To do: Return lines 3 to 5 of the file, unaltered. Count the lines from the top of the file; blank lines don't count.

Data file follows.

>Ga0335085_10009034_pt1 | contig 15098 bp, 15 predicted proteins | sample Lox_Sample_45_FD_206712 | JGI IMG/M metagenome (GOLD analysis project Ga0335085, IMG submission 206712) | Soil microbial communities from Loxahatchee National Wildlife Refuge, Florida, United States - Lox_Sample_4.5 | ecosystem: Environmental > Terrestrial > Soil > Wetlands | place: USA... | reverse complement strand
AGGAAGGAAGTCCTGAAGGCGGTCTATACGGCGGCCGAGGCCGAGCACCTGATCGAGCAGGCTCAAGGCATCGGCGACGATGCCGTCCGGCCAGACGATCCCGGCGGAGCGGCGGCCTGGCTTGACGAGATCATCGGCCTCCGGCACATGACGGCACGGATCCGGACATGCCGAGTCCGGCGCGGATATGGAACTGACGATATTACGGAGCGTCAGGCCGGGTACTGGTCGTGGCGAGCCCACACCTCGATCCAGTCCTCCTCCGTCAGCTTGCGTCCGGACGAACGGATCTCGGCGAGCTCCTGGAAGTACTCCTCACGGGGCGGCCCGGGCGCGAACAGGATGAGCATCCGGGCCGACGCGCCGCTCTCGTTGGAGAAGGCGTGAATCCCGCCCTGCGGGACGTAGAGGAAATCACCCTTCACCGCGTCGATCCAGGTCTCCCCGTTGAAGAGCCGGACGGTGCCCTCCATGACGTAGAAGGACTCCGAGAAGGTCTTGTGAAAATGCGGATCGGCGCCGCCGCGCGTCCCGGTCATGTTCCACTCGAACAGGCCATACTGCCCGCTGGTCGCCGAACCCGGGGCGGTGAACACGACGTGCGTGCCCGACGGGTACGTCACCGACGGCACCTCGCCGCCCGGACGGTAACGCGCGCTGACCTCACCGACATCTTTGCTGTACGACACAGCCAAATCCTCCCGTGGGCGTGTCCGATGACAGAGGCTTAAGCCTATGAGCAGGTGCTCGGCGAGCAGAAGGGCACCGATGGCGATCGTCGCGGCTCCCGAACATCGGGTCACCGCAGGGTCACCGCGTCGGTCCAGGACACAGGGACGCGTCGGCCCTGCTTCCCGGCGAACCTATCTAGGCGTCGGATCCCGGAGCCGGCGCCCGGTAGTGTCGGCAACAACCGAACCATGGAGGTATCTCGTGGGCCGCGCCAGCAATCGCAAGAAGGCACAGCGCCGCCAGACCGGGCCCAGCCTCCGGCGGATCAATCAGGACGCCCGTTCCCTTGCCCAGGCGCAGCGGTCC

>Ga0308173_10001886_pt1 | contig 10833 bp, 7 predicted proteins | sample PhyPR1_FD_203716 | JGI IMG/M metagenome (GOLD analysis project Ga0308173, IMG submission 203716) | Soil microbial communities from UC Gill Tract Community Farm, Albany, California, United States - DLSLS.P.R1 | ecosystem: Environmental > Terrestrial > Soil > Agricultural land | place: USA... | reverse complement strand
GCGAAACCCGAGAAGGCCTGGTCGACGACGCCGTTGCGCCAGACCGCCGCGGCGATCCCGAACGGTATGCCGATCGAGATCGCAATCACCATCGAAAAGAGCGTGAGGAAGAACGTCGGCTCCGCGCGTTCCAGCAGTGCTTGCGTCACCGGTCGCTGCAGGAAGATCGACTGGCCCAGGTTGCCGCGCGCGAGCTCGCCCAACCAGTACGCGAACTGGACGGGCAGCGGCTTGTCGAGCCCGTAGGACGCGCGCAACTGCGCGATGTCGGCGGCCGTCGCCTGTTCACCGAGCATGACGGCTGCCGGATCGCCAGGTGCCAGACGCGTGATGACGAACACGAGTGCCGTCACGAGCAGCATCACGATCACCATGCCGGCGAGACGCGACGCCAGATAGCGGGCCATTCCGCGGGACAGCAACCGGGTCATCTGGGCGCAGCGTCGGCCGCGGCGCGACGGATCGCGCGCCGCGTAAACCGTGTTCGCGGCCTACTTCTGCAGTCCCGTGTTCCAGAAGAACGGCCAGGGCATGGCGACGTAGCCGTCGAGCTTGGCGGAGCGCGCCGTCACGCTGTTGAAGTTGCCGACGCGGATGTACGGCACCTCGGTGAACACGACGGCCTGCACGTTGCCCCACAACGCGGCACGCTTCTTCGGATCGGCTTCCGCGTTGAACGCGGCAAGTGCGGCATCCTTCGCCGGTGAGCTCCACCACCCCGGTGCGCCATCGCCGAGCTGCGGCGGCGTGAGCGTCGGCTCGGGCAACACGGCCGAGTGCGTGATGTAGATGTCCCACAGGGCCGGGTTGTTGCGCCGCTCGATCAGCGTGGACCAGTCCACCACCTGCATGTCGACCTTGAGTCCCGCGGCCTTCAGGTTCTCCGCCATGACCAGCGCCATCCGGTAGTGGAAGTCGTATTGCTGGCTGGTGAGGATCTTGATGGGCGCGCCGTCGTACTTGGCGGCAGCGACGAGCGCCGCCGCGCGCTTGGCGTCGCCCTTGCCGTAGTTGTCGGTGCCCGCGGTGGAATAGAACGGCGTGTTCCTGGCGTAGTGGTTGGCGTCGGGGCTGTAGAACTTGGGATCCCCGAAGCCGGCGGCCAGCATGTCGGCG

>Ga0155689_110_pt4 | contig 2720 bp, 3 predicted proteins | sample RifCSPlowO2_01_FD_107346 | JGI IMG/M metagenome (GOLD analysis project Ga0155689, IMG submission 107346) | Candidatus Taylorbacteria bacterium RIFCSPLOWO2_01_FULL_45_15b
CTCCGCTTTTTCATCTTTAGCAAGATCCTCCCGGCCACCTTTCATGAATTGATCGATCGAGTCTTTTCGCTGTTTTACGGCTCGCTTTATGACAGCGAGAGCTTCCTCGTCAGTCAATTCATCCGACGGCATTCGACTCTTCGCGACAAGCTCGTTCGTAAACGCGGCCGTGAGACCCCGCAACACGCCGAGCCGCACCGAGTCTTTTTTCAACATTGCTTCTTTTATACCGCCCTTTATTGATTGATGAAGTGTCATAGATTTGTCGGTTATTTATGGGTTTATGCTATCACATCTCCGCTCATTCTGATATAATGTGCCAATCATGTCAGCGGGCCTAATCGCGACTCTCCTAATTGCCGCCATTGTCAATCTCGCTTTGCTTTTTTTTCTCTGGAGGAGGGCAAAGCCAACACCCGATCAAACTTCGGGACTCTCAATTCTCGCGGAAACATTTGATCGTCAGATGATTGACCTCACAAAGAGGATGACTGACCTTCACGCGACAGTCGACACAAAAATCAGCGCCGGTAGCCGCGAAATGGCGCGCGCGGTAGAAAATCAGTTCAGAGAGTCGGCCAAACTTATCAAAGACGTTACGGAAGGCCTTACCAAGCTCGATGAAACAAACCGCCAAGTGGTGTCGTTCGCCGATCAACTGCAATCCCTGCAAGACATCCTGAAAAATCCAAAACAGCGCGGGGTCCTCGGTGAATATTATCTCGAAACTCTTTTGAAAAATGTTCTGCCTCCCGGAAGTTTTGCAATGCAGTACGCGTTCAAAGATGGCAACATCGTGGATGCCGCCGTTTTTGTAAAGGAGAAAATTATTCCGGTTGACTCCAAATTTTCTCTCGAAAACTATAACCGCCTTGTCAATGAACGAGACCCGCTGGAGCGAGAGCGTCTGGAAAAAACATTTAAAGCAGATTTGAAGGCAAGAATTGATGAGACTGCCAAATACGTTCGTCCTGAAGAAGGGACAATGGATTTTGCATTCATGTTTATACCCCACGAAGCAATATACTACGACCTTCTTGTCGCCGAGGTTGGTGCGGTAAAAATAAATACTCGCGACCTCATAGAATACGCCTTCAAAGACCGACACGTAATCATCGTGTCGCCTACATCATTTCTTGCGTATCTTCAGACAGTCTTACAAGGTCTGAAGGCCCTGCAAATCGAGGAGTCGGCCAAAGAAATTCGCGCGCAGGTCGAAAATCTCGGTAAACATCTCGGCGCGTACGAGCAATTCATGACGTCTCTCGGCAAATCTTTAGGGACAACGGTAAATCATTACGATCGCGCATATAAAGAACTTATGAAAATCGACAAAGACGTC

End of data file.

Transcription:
>Ga0308173_10001886_pt1 | contig 10833 bp, 7 predicted proteins | sample PhyPR1_FD_203716 | JGI IMG/M metagenome (GOLD analysis project Ga0308173, IMG submission 203716) | Soil microbial communities from UC Gill Tract Community Farm, Albany, California, United States - DLSLS.P.R1 | ecosystem: Environmental > Terrestrial > Soil > Agricultural land | place: USA... | reverse complement strand
GCGAAACCCGAGAAGGCCTGGTCGACGACGCCGTTGCGCCAGACCGCCGCGGCGATCCCGAACGGTATGCCGATCGAGATCGCAATCACCATCGAAAAGAGCGTGAGGAAGAACGTCGGCTCCGCGCGTTCCAGCAGTGCTTGCGTCACCGGTCGCTGCAGGAAGATCGACTGGCCCAGGTTGCCGCGCGCGAGCTCGCCCAACCAGTACGCGAACTGGACGGGCAGCGGCTTGTCGAGCCCGTAGGACGCGCGCAACTGCGCGATGTCGGCGGCCGTCGCCTGTTCACCGAGCATGACGGCTGCCGGATCGCCAGGTGCCAGACGCGTGATGACGAACACGAGTGCCGTCACGAGCAGCATCACGATCACCATGCCGGCGAGACGCGACGCCAGATAGCGGGCCATTCCGCGGGACAGCAACCGGGTCATCTGGGCGCAGCGTCGGCCGCGGCGCGACGGATCGCGCGCCGCGTAAACCGTGTTCGCGGCCTACTTCTGCAGTCCCGTGTTCCAGAAGAACGGCCAGGGCATGGCGACGTAGCCGTCGAGCTTGGCGGAGCGCGCCGTCACGCTGTTGAAGTTGCCGACGCGGATGTACGGCACCTCGGTGAACACGACGGCCTGCACGTTGCCCCACAACGCGGCACGCTTCTTCGGATCGGCTTCCGCGTTGAACGCGGCAAGTGCGGCATCCTTCGCCGGTGAGCTCCACCACCCCGGTGCGCCATCGCCGAGCTGCGGCGGCGTGAGCGTCGGCTCGGGCAACACGGCCGAGTGCGTGATGTAGATGTCCCACAGGGCCGGGTTGTTGCGCCGCTCGATCAGCGTGGACCAGTCCACCACCTGCATGTCGACCTTGAGTCCCGCGGCCTTCAGGTTCTCCGCCATGACCAGCGCCATCCGGTAGTGGAAGTCGTATTGCTGGCTGGTGAGGATCTTGATGGGCGCGCCGTCGTACTTGGCGGCAGCGACGAGCGCCGCCGCGCGCTTGGCGTCGCCCTTGCCGTAGTTGTCGGTGCCCGCGGTGGAATAGAACGGCGTGTTCCTGGCGTAGTGGTTGGCGTCGGGGCTGTAGAACTTGGGATCCCCGAAGCCGGCGGCCAGCATGTCGGCG

>Ga0155689_110_pt4 | contig 2720 bp, 3 predicted proteins | sample RifCSPlowO2_01_FD_107346 | JGI IMG/M metagenome (GOLD analysis project Ga0155689, IMG submission 107346) | Candidatus Taylorbacteria bacterium RIFCSPLOWO2_01_FULL_45_15b